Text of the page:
Neanderthals returned to a comfy home after a hard day’s work
New excavations of caves in Gibraltar have revealed that Neanderthals used a network of small caves during hunting expeditions after which they returned to a larger base which they probably considered as their home. In this way, they were not too dissimilar to humans today who like to return to a comfortable ‘base’ after a hard day’s work.
Scientists from Oxford University, together with a team from Gibraltar museum, combined their skills during an excavation of various caves in the region. They uncovered stone tools, including hammers, scrapers and shucks for opening shellfish, along with camp fires which contained meal left-overs from 24,000 years ago, including the remains of seals, ibex and red deer.
By studying the contents of the various caves the team of researchers was able to determine how each cave was used. For example, the lack of large vertebrate remains in a large cave called Gorham Cave suggests that our ancient ancestors were keeping the cave tidy and viewed this cave more like a home.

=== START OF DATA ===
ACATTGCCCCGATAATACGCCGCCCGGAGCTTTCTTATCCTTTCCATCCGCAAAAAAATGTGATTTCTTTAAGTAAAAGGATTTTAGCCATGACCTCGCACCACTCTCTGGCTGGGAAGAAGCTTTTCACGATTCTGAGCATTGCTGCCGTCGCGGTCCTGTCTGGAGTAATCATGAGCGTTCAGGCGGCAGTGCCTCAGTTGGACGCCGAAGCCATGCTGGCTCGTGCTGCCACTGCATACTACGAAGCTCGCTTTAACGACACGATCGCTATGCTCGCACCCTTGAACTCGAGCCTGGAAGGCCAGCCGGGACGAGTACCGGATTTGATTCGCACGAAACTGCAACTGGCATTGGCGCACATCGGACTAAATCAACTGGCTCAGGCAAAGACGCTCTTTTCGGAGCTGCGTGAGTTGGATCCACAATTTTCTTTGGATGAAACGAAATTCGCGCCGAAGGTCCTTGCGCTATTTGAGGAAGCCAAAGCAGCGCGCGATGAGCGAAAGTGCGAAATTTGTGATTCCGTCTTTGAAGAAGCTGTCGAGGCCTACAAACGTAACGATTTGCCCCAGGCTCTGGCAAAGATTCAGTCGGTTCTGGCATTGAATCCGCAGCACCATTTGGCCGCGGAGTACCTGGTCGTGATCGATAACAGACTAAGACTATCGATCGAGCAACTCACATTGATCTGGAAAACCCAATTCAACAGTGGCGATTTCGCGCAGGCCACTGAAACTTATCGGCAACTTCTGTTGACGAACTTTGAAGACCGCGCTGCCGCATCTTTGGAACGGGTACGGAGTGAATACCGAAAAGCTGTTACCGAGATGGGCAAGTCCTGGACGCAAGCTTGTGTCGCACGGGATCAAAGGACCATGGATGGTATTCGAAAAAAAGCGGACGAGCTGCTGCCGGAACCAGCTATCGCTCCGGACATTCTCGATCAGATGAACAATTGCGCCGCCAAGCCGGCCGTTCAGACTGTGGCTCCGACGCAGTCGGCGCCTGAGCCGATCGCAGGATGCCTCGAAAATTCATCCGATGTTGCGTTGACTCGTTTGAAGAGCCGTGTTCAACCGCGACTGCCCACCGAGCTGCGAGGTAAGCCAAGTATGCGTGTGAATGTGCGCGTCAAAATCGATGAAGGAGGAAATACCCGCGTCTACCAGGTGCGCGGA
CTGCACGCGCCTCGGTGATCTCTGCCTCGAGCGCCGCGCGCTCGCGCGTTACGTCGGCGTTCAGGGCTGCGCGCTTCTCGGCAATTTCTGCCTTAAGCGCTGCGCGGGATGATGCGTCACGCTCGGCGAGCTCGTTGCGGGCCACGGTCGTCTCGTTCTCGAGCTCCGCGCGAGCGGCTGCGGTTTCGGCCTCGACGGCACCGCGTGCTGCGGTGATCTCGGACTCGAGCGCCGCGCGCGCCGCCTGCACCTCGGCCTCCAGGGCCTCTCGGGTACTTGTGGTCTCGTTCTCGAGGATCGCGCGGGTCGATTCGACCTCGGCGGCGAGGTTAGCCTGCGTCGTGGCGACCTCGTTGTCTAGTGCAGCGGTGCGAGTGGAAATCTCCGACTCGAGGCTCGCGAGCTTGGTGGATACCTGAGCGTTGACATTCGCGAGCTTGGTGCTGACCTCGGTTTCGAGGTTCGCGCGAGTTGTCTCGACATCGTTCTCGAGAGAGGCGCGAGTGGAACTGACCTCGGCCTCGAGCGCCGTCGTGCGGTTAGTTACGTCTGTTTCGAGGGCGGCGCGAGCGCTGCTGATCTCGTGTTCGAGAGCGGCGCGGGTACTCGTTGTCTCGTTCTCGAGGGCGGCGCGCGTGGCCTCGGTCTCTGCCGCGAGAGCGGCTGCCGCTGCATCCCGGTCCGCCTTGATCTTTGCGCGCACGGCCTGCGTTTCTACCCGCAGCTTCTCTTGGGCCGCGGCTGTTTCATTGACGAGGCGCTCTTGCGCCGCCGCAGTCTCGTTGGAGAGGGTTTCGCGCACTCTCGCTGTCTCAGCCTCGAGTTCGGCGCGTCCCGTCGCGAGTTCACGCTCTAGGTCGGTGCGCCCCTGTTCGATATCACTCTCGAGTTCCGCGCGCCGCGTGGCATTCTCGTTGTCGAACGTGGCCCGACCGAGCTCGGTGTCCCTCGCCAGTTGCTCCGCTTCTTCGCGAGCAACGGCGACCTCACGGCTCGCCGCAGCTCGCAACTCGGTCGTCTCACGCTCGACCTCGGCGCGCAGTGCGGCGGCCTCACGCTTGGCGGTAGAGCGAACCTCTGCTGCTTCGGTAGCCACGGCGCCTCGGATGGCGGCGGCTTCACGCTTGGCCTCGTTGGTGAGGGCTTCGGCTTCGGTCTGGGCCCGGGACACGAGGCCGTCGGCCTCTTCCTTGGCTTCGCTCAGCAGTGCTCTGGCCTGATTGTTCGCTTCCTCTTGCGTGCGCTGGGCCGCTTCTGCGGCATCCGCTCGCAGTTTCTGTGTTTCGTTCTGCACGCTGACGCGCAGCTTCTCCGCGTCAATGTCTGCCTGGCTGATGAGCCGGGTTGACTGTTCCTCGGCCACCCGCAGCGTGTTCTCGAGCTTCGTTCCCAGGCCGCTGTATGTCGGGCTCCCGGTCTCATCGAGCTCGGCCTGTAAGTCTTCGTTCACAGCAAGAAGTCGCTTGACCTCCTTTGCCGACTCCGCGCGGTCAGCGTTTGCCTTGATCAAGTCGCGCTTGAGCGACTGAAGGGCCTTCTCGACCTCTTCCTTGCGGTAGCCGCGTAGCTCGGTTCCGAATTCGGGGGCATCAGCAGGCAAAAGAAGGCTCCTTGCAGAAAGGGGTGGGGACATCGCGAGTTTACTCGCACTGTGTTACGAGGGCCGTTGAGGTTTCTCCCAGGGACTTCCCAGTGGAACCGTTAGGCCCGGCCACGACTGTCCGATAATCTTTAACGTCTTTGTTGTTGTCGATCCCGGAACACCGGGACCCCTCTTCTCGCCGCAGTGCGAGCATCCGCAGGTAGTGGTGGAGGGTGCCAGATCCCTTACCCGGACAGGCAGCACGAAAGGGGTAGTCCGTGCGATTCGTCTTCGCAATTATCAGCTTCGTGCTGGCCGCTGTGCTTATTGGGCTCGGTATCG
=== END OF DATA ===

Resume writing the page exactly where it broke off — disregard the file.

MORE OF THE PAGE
The cave also displayed signs of heavy use, and its high ceiling and exposure to sunlight are believed to have made it the cave of choice for habitation. According to the paper published in the PLoS One journal. 'The dichotomy in occupation intensity between Gorham's and the other caves, suggests the southern Iberian Neanderthals may have practised a mobility pattern in which hominins would temporarily occupy various sites during the course of foraging, but would regularly return to a particular hub locality, such as Gorham's.'
Gibraltar was inhabited by Neanderthals for 100,000 years, with radiocarbon dating suggesting they lived on the Rock possibly as recently as 24,000 years ago. The study shows that we are still unravelling more about the habits and lifestyle of our ancient ancestor.